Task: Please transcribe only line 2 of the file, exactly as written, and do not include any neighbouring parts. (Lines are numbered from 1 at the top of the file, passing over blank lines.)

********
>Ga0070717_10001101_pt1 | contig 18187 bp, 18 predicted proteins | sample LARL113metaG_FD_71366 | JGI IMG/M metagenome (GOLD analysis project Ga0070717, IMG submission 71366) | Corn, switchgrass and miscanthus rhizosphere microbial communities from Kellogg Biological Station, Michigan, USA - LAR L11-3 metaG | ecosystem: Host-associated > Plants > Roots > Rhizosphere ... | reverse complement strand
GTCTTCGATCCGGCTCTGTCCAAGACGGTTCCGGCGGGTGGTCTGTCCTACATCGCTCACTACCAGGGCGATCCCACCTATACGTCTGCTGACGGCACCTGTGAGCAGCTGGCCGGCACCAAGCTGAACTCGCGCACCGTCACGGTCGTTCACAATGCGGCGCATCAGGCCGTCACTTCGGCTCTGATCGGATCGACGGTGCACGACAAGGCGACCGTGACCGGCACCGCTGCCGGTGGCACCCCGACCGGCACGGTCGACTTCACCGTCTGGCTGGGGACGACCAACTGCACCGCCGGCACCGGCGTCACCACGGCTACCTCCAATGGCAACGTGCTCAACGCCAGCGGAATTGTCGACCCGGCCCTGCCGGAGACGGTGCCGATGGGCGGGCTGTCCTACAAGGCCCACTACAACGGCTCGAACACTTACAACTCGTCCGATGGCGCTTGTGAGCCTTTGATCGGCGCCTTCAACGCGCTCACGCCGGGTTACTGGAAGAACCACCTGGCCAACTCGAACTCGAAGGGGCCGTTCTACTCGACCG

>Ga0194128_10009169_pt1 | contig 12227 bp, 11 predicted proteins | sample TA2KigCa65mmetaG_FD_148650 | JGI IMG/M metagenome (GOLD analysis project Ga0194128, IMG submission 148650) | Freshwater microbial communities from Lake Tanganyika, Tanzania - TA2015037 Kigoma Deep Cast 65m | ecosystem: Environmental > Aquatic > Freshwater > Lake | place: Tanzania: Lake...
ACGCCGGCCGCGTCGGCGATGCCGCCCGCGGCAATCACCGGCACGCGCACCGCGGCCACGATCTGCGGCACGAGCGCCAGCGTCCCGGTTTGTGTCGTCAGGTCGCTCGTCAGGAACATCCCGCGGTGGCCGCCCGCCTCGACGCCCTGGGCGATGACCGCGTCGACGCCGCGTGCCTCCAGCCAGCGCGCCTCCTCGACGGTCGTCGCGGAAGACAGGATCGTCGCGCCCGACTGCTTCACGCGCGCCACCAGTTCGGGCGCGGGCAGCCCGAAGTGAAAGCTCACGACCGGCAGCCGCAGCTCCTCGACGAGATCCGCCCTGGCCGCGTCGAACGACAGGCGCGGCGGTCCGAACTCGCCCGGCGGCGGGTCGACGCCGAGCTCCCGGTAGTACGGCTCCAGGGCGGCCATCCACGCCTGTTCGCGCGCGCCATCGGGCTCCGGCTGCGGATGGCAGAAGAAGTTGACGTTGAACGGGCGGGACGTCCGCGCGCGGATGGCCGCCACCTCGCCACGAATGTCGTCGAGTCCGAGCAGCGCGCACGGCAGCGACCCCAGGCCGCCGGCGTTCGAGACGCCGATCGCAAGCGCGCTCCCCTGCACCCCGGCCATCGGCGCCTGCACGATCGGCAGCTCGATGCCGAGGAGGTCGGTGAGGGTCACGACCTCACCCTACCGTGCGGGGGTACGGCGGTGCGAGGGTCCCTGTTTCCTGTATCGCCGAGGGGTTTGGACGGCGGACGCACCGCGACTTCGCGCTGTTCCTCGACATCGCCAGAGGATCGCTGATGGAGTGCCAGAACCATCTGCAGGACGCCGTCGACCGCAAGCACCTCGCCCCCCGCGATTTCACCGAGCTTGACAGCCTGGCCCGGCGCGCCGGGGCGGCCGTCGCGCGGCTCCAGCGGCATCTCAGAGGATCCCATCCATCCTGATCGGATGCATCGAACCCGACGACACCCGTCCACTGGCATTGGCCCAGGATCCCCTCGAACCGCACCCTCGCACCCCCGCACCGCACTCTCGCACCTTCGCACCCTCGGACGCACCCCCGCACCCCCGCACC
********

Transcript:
GTCTTCGATCCGGCTCTGTCCAAGACGGTTCCGGCGGGTGGTCTGTCCTACATCGCTCACTACCAGGGCGATCCCACCTATACGTCTGCTGACGGCACCTGTGAGCAGCTGGCCGGCACCAAGCTGAACTCGCGCACCGTCACGGTCGTTCACAATGCGGCGCATCAGGCCGTCACTTCGGCTCTGATCGGATCGACGGTGCACGACAAGGCGACCGTGACCGGCACCGCTGCCGGTGGCACCCCGACCGGCACGGTCGACTTCACCGTCTGGCTGGGGACGACCAACTGCACCGCCGGCACCGGCGTCACCACGGCTACCTCCAATGGCAACGTGCTCAACGCCAGCGGAATTGTCGACCCGGCCCTGCCGGAGACGGTGCCGATGGGCGGGCTGTCCTACAAGGCCCACTACAACGGCTCGAACACTTACAACTCGTCCGATGGCGCTTGTGAGCCTTTGATCGGCGCCTTCAACGCGCTCACGCCGGGTTACTGGAAGAACCACCTGGCCAACTCGAACTCGAAGGGGCCGTTCTACTCGACCG